He who can do the most can do the least

From Concertonet, January 2000
Written by Gaelle Plasseraud
Translated from the original French by Valour

After a recital at l’Auditorium du Louvre the last week, Nikolai Lugansky performs here, with L’Orchestre National de France and Christof Perick, the Fourth Piano Concerto of Rachmaninov. Although terribly difficult, this composer’s final concerto is not a vehicle for its soloist. The piece is thankless. Like the albatross of Baudelaire, its scale is gigantic and, made for broad movements, it remains paralysed, nailed to the ground. The work is persistently halted, its flights bogged down. It is undoubtedly this impotence permeating the Concerto that renders it so attractive and so mysterious.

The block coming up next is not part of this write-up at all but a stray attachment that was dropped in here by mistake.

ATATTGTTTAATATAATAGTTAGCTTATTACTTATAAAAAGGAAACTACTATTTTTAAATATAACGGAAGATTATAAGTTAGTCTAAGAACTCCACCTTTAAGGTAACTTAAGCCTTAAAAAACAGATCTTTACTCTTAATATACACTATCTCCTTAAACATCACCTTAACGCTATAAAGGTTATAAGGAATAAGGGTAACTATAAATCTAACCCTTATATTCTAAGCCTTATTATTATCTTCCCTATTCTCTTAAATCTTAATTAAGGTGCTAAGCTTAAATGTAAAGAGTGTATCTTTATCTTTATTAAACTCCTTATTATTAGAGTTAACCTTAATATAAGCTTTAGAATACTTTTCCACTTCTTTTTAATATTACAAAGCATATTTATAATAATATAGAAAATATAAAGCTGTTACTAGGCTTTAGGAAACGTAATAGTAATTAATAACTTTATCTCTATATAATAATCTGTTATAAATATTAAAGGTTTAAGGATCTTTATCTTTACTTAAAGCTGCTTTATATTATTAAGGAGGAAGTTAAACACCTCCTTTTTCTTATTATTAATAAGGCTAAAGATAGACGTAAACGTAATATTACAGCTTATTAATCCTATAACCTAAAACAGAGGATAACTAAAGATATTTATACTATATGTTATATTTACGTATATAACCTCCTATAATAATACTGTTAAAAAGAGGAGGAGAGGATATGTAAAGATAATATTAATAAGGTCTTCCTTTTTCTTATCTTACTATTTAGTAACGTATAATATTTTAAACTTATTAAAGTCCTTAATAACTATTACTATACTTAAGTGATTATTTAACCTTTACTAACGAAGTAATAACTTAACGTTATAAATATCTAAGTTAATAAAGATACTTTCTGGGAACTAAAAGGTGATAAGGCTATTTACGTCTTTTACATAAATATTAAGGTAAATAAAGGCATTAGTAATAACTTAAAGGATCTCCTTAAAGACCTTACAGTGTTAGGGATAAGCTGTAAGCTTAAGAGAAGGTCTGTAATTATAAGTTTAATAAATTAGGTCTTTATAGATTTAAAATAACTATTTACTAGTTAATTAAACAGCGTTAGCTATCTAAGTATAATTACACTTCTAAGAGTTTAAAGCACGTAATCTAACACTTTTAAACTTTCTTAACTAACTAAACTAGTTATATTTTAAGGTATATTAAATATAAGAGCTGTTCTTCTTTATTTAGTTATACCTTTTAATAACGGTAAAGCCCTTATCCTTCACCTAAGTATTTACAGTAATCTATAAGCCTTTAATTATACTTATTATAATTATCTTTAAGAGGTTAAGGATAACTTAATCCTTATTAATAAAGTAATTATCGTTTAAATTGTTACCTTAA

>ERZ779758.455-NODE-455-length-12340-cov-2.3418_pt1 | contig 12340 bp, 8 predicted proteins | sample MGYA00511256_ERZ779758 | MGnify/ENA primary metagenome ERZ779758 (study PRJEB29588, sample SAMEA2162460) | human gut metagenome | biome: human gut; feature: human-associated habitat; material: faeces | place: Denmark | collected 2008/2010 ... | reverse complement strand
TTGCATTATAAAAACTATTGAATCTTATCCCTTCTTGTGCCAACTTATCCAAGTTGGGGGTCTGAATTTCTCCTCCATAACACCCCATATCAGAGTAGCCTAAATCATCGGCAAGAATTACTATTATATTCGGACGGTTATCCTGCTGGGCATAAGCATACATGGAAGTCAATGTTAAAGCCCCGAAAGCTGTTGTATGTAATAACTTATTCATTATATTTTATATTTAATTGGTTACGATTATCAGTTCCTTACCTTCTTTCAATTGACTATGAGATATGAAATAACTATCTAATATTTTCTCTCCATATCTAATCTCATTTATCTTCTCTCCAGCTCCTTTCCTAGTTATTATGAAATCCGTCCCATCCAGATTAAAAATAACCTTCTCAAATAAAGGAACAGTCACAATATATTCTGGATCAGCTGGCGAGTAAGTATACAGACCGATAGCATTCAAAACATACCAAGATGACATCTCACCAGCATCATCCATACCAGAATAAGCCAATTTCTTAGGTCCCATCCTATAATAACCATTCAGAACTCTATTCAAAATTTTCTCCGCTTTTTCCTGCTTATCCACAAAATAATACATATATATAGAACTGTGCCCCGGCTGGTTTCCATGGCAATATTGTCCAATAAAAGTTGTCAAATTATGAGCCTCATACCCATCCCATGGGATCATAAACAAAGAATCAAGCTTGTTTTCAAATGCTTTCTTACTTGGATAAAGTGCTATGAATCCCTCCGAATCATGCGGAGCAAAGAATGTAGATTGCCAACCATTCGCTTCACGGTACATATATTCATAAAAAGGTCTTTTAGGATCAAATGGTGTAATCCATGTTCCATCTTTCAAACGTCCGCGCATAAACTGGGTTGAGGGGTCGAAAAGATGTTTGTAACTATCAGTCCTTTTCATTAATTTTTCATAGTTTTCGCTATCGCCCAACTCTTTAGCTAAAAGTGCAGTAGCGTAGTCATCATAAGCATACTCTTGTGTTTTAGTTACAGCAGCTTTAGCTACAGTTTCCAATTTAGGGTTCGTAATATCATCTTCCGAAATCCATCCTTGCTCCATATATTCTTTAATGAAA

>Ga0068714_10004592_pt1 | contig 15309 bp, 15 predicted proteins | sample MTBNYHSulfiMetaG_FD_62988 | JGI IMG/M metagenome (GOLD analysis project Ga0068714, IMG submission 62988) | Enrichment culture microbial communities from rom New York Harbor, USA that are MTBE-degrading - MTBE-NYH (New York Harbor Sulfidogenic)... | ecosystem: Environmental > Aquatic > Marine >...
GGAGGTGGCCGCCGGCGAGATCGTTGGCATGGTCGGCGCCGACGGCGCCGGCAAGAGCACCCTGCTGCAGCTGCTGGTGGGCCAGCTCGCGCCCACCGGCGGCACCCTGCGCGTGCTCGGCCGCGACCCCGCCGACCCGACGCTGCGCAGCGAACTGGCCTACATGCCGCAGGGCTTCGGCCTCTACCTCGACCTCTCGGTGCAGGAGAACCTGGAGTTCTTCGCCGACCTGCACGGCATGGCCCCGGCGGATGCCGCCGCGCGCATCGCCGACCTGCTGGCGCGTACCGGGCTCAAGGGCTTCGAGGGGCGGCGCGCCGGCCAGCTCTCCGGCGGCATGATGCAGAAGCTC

Lugansky is the ideal interpreter. The playing of the pianist is of a sobriety and an assurance rarely found in such a young interpreter. Lugansky plays the forceful passages at the keyboard with an astonishing economy of gestures. He begins the piece with serenity, without seeking to go beyond its limits. He is courageously resigned to be self-effacing and hence the second movement becomes very impressive : the pianist gives the appearance of being sincerely unable to finish the sketched phrases. He abandons his instrument repeatedly, as if in despair. He plays, with frankness, the hesitations in the work, and his playing is supported by remarkable technical means.

L’Orchestre Nationale appears to take pleasure in accompanying this soloist of quality.

Read the original French article

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